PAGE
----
Researchers carry out gene studies to track the cause of schizophrenia at the Broad Institute in Cambridge, Massachusetts.
Winning a rare insight into the cause of schizophrenia and possible ways to treat it, scientists in Boston say they have identified a biochemical pathway that contributes to the disease by altering connections between brain cells.
The link between schizophrenia and a protein called complement component 4, or C4, was painstakingly established by combining a genetic screen of more than 65,000 people with laboratory findings in mice and analysis of 700 postmortem brain samples. Researchers said they believe the protein plays a role in signaling which connections between neurons should be “pruned,” or removed, as the brain develops after childhood.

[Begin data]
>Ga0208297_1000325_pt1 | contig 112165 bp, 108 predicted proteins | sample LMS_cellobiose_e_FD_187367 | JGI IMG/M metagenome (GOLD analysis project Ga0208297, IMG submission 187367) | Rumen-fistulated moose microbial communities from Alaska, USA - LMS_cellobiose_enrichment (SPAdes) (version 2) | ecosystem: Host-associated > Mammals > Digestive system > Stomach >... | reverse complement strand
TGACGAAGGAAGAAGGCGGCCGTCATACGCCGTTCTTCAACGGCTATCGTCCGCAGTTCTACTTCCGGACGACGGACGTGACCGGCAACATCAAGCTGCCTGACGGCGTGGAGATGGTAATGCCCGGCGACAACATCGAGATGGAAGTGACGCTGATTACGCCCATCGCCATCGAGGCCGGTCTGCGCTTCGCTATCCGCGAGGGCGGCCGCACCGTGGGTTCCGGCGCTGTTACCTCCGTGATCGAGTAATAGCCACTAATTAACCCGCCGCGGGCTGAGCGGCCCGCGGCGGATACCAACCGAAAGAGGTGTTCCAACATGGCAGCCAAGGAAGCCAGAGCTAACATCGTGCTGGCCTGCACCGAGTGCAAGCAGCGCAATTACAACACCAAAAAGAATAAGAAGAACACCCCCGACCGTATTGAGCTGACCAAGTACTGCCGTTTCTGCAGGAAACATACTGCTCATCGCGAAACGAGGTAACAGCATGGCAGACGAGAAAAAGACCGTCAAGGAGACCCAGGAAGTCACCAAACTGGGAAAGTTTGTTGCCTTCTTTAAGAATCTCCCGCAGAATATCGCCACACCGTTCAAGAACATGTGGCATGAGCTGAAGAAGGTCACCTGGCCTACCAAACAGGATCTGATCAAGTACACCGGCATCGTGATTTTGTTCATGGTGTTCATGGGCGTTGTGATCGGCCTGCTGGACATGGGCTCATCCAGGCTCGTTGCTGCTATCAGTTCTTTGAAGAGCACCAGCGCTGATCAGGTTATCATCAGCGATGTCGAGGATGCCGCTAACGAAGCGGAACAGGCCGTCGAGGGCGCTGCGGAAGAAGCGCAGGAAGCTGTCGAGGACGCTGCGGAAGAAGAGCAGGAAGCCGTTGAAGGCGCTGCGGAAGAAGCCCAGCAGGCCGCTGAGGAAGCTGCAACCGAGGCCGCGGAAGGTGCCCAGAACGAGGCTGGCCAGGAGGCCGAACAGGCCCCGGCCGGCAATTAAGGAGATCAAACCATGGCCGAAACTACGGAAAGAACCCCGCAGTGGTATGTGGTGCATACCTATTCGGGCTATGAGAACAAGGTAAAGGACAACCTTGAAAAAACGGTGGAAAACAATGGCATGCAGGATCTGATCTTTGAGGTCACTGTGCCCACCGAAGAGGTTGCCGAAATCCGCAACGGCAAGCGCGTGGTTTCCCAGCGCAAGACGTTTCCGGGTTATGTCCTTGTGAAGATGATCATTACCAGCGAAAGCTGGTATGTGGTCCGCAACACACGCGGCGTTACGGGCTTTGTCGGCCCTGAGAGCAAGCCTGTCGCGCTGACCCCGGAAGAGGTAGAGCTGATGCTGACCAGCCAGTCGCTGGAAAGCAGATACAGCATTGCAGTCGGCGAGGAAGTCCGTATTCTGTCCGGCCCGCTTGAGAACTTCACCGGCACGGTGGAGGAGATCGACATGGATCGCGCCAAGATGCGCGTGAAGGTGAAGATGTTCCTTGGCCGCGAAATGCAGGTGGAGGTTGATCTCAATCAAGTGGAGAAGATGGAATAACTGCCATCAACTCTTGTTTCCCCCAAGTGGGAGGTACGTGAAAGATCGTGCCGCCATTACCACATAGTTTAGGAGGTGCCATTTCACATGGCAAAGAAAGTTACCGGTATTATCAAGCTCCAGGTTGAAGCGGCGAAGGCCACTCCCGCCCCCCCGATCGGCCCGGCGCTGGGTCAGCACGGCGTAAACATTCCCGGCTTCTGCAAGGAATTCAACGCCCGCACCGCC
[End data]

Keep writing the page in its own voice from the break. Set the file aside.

“This suggests one possible model for schizophrenia that makes sense of a series of observations about the disease that previously seemed disconnected,” says Steven A. McCarroll, director of genetics at the Broad Institute’s Stanley Center for Psychiatric Research and the senior author on the paper, which was published today by Nature.
Scientists have long puzzled over why schizophrenia strikes in late adolescence or early adulthood, sending previously high-functioning individuals spinning into psychosis and often leaving them with devastating cognitive deficits.